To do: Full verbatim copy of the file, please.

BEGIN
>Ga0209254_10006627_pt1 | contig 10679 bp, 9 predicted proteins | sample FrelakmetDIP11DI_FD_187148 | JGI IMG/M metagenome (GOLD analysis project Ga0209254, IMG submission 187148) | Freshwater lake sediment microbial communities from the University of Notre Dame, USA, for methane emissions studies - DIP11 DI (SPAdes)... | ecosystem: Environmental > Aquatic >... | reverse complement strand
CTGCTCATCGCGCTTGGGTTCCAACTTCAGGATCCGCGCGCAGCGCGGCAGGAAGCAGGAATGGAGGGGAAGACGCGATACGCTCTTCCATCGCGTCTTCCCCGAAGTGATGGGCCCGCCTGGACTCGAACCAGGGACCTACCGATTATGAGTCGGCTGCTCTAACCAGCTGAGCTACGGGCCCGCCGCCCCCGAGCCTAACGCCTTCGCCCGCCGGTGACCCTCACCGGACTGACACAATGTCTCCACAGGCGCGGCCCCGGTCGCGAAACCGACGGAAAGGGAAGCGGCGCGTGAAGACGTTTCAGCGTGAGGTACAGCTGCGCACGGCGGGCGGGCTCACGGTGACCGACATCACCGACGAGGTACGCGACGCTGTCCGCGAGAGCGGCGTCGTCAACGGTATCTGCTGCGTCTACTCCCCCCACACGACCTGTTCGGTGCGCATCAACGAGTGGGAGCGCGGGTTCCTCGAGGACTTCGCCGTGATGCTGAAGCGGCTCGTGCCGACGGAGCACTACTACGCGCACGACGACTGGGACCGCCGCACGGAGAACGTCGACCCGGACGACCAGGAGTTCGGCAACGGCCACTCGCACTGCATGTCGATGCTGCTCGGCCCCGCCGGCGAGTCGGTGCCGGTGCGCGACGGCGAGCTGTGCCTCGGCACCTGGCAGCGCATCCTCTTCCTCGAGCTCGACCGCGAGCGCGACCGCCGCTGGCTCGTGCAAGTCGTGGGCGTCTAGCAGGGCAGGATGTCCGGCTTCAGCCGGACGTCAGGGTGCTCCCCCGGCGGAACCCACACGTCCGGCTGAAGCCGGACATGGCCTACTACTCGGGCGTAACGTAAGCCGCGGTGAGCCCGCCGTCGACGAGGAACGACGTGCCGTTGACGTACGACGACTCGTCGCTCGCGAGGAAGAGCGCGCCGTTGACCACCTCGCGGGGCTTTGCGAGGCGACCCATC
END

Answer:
>Ga0209254_10006627_pt1 | contig 10679 bp, 9 predicted proteins | sample FrelakmetDIP11DI_FD_187148 | JGI IMG/M metagenome (GOLD analysis project Ga0209254, IMG submission 187148) | Freshwater lake sediment microbial communities from the University of Notre Dame, USA, for methane emissions studies - DIP11 DI (SPAdes)... | ecosystem: Environmental > Aquatic >... | reverse complement strand
CTGCTCATCGCGCTTGGGTTCCAACTTCAGGATCCGCGCGCAGCGCGGCAGGAAGCAGGAATGGAGGGGAAGACGCGATACGCTCTTCCATCGCGTCTTCCCCGAAGTGATGGGCCCGCCTGGACTCGAACCAGGGACCTACCGATTATGAGTCGGCTGCTCTAACCAGCTGAGCTACGGGCCCGCCGCCCCCGAGCCTAACGCCTTCGCCCGCCGGTGACCCTCACCGGACTGACACAATGTCTCCACAGGCGCGGCCCCGGTCGCGAAACCGACGGAAAGGGAAGCGGCGCGTGAAGACGTTTCAGCGTGAGGTACAGCTGCGCACGGCGGGCGGGCTCACGGTGACCGACATCACCGACGAGGTACGCGACGCTGTCCGCGAGAGCGGCGTCGTCAACGGTATCTGCTGCGTCTACTCCCCCCACACGACCTGTTCGGTGCGCATCAACGAGTGGGAGCGCGGGTTCCTCGAGGACTTCGCCGTGATGCTGAAGCGGCTCGTGCCGACGGAGCACTACTACGCGCACGACGACTGGGACCGCCGCACGGAGAACGTCGACCCGGACGACCAGGAGTTCGGCAACGGCCACTCGCACTGCATGTCGATGCTGCTCGGCCCCGCCGGCGAGTCGGTGCCGGTGCGCGACGGCGAGCTGTGCCTCGGCACCTGGCAGCGCATCCTCTTCCTCGAGCTCGACCGCGAGCGCGACCGCCGCTGGCTCGTGCAAGTCGTGGGCGTCTAGCAGGGCAGGATGTCCGGCTTCAGCCGGACGTCAGGGTGCTCCCCCGGCGGAACCCACACGTCCGGCTGAAGCCGGACATGGCCTACTACTCGGGCGTAACGTAAGCCGCGGTGAGCCCGCCGTCGACGAGGAACGACGTGCCGTTGACGTACGACGACTCGTCGCTCGCGAGGAAGAGCGCGCCGTTGACCACCTCGCGGGGCTTTGCGAGGCGACCCATC